Getting to Know the Coastal Georgia Regions
In your Georgia travel adventures, a visit to its historic coast is a must. From sights at Cumberland Island to lighthouses to guide ships safely to shore, renowned cities like Savannah to lesser known areas like St. Marys there is plenty to discover. The Georgia coast line offers quiet bed and breakfast to resort areas like those on Sea Island, the Georgia coastal region is a must do an any vacation itinerary.
Georgia’s coastline runs from Savannah to the Florida state line, and has the distinction of being the only coastline made up completely of islands, many of which are privately owned. The 13 islands, also known as the Golden Isles, are constantly changing due to eroding at one end and building up at the other.
Each barrier island has its own unique characteristics and attractions that draw its visitors. Savannah is associated with Southern gentility steeped in tradition. In Savannah, you will see ornate architecture like that of the Federal styled Davenport House as well as row houses built with Savannah grey brick on Marshall Row. You could spend days just touring this gracious city’s homes and viewing its decorative fountains. Also in Savannah are nature trails, parks, and historic forts.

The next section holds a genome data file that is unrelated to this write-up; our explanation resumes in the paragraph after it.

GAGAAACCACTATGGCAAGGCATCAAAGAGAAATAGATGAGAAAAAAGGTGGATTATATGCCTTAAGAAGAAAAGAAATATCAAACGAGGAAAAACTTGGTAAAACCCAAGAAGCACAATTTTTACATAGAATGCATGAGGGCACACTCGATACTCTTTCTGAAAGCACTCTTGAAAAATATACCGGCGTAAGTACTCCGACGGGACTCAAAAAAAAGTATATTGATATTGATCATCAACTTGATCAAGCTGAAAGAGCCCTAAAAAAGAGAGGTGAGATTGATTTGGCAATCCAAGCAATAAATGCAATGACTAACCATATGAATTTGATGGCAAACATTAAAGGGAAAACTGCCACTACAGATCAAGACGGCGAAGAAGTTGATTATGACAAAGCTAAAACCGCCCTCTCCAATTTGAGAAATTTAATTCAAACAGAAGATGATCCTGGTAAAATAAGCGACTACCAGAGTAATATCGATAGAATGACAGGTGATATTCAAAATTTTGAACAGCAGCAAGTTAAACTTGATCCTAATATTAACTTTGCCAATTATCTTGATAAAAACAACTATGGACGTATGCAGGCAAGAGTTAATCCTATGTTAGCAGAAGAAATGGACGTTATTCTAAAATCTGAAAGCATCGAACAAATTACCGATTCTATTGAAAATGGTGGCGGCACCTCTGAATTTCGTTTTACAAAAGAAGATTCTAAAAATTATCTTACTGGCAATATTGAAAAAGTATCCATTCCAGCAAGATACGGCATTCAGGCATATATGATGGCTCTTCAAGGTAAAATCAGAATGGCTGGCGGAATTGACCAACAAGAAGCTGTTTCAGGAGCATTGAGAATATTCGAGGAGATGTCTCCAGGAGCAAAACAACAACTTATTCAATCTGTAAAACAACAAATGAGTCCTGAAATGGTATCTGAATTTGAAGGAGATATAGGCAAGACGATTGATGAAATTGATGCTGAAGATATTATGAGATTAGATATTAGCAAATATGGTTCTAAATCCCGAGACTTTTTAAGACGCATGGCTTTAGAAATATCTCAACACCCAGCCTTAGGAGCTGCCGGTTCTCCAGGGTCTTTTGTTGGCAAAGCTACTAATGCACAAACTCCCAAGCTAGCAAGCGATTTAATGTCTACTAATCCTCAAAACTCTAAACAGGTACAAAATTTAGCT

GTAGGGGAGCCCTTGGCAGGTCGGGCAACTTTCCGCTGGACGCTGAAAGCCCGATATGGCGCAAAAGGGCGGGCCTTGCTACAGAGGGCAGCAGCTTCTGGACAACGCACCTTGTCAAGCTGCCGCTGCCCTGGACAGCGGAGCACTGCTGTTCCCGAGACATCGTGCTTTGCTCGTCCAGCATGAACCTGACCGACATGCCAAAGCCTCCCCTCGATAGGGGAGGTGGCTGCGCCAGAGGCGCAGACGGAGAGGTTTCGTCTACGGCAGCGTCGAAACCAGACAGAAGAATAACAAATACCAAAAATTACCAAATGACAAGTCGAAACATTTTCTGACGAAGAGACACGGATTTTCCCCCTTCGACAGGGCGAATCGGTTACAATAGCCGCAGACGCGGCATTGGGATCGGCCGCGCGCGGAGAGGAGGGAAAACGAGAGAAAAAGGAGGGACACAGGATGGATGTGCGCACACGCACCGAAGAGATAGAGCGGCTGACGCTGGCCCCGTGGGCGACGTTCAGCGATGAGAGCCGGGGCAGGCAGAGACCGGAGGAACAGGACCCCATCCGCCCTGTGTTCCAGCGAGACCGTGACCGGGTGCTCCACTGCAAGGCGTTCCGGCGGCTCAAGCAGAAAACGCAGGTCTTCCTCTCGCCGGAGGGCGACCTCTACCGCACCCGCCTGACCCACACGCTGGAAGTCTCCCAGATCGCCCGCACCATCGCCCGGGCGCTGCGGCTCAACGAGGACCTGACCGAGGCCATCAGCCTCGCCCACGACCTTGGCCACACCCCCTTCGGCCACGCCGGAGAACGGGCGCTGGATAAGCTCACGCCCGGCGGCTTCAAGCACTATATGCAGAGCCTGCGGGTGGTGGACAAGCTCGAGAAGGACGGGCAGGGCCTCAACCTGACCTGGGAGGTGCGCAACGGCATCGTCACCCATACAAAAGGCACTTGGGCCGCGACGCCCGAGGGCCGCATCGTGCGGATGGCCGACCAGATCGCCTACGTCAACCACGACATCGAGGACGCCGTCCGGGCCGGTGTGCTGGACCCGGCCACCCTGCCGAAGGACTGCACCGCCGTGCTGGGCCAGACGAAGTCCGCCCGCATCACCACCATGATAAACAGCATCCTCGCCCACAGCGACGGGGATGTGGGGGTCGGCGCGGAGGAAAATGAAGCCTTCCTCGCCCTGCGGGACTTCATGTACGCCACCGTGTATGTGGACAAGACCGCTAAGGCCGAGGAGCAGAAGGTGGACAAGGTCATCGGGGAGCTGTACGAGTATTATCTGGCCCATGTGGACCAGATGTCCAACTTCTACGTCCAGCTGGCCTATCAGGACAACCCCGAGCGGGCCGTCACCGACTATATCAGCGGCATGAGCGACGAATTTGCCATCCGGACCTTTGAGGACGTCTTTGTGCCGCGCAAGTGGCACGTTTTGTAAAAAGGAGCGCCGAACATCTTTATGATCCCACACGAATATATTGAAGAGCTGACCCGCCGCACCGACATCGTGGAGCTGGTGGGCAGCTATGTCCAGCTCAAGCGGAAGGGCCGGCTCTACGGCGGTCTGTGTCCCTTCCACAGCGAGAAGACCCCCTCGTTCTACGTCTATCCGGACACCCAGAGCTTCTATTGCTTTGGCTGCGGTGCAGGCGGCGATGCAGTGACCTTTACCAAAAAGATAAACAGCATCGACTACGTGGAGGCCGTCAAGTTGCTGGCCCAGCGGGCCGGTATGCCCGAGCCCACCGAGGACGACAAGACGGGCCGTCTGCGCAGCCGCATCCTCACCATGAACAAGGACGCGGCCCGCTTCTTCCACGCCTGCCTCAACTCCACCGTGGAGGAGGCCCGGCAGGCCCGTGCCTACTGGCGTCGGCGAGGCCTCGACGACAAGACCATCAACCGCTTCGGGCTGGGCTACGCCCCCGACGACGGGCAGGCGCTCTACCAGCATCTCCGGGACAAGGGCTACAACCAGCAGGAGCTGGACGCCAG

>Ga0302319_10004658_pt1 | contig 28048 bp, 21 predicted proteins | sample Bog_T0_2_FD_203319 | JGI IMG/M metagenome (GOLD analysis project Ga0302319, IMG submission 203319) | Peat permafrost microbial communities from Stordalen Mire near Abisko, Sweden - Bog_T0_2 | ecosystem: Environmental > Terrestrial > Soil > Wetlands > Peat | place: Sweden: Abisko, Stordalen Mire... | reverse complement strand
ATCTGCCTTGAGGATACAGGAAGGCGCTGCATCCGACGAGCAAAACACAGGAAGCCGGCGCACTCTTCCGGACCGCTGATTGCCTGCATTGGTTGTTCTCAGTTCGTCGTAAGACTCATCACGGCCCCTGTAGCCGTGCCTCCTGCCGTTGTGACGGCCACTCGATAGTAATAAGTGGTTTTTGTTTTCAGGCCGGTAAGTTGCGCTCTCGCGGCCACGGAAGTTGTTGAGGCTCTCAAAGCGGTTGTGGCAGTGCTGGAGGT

Tybee Island offers many family oriented attractions and activities. You can soak up the rays on the beach, fly kites, or go surfcasting. There are trails for hiking as well as biking, or you could visit the Tybee Island Marine Science Center. The Center has an aquarium. A room devoted to sharks, videos and related aquatic displays.
On Skidaway Island you can enjoy numerous nature and hiking trails, see interpretive programs, campout or visit the University of Georgia’s Marine Extension Services aquarium and collections.
At St. Simons, the largest barrier island, you can see the many historic buildings as you go on guided tours either by foot, by bike or by car. You could also visit the lighthouse and the Georgia Museum of Natural History.
Jekyll Island provides trails, picnic areas, a wildlife preserve, fishing and other great outdoor fun.
As you visit the barrier islands, you will find that they have as many differences as they have similarities. So come see for yourself what each one has to offer!